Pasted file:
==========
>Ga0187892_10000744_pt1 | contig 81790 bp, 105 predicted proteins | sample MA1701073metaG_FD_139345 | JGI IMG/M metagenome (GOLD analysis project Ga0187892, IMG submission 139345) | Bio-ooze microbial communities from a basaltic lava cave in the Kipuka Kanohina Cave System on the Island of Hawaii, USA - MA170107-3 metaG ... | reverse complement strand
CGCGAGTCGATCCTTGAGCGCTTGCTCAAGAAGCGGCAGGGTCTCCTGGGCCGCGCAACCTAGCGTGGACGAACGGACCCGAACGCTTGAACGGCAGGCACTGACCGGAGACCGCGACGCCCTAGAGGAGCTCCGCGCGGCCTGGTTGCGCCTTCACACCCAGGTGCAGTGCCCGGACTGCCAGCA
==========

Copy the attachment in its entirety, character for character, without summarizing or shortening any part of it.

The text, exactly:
>Ga0187892_10000744_pt1 | contig 81790 bp, 105 predicted proteins | sample MA1701073metaG_FD_139345 | JGI IMG/M metagenome (GOLD analysis project Ga0187892, IMG submission 139345) | Bio-ooze microbial communities from a basaltic lava cave in the Kipuka Kanohina Cave System on the Island of Hawaii, USA - MA170107-3 metaG ... | reverse complement strand
CGCGAGTCGATCCTTGAGCGCTTGCTCAAGAAGCGGCAGGGTCTCCTGGGCCGCGCAACCTAGCGTGGACGAACGGACCCGAACGCTTGAACGGCAGGCACTGACCGGAGACCGCGACGCCCTAGAGGAGCTCCGCGCGGCCTGGTTGCGCCTTCACACCCAGGTGCAGTGCCCGGACTGCCAGCA